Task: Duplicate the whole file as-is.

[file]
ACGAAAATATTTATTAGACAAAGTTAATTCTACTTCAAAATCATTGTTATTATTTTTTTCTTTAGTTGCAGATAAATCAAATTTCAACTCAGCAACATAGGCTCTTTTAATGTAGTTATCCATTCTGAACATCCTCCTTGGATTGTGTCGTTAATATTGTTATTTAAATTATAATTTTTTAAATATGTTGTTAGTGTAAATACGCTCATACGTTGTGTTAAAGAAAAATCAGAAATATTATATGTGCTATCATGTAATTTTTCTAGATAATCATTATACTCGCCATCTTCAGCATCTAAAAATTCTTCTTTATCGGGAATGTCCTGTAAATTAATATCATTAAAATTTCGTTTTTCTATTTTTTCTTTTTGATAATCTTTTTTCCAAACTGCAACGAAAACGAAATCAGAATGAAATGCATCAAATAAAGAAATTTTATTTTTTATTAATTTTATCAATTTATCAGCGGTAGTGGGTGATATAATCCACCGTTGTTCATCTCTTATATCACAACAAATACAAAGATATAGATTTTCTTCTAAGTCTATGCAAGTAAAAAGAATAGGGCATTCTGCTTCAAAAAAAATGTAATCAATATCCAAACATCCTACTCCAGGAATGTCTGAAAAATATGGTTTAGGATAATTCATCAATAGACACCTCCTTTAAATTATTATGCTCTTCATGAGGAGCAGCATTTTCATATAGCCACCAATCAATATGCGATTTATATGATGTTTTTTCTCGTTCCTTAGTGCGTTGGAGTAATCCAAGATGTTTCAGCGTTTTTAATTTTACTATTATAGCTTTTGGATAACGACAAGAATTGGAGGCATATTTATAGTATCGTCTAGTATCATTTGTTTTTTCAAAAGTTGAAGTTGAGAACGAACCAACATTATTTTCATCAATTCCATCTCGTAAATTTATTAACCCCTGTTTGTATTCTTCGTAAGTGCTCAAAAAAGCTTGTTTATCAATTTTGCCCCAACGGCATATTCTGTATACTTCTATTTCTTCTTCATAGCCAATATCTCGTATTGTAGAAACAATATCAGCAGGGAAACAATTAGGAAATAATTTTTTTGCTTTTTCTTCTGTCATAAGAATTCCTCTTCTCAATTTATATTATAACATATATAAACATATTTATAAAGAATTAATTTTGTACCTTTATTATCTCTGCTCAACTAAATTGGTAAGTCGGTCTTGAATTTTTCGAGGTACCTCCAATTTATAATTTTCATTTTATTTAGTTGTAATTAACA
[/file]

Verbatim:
ACGAAAATATTTATTAGACAAAGTTAATTCTACTTCAAAATCATTGTTATTATTTTTTTCTTTAGTTGCAGATAAATCAAATTTCAACTCAGCAACATAGGCTCTTTTAATGTAGTTATCCATTCTGAACATCCTCCTTGGATTGTGTCGTTAATATTGTTATTTAAATTATAATTTTTTAAATATGTTGTTAGTGTAAATACGCTCATACGTTGTGTTAAAGAAAAATCAGAAATATTATATGTGCTATCATGTAATTTTTCTAGATAATCATTATACTCGCCATCTTCAGCATCTAAAAATTCTTCTTTATCGGGAATGTCCTGTAAATTAATATCATTAAAATTTCGTTTTTCTATTTTTTCTTTTTGATAATCTTTTTTCCAAACTGCAACGAAAACGAAATCAGAATGAAATGCATCAAATAAAGAAATTTTATTTTTTATTAATTTTATCAATTTATCAGCGGTAGTGGGTGATATAATCCACCGTTGTTCATCTCTTATATCACAACAAATACAAAGATATAGATTTTCTTCTAAGTCTATGCAAGTAAAAAGAATAGGGCATTCTGCTTCAAAAAAAATGTAATCAATATCCAAACATCCTACTCCAGGAATGTCTGAAAAATATGGTTTAGGATAATTCATCAATAGACACCTCCTTTAAATTATTATGCTCTTCATGAGGAGCAGCATTTTCATATAGCCACCAATCAATATGCGATTTATATGATGTTTTTTCTCGTTCCTTAGTGCGTTGGAGTAATCCAAGATGTTTCAGCGTTTTTAATTTTACTATTATAGCTTTTGGATAACGACAAGAATTGGAGGCATATTTATAGTATCGTCTAGTATCATTTGTTTTTTCAAAAGTTGAAGTTGAGAACGAACCAACATTATTTTCATCAATTCCATCTCGTAAATTTATTAACCCCTGTTTGTATTCTTCGTAAGTGCTCAAAAAAGCTTGTTTATCAATTTTGCCCCAACGGCATATTCTGTATACTTCTATTTCTTCTTCATAGCCAATATCTCGTATTGTAGAAACAATATCAGCAGGGAAACAATTAGGAAATAATTTTTTTGCTTTTTCTTCTGTCATAAGAATTCCTCTTCTCAATTTATATTATAACATATATAAACATATTTATAAAGAATTAATTTTGTACCTTTATTATCTCTGCTCAACTAAATTGGTAAGTCGGTCTTGAATTTTTCGAGGTACCTCCAATTTATAATTTTCATTTTATTTAGTTGTAATTAACA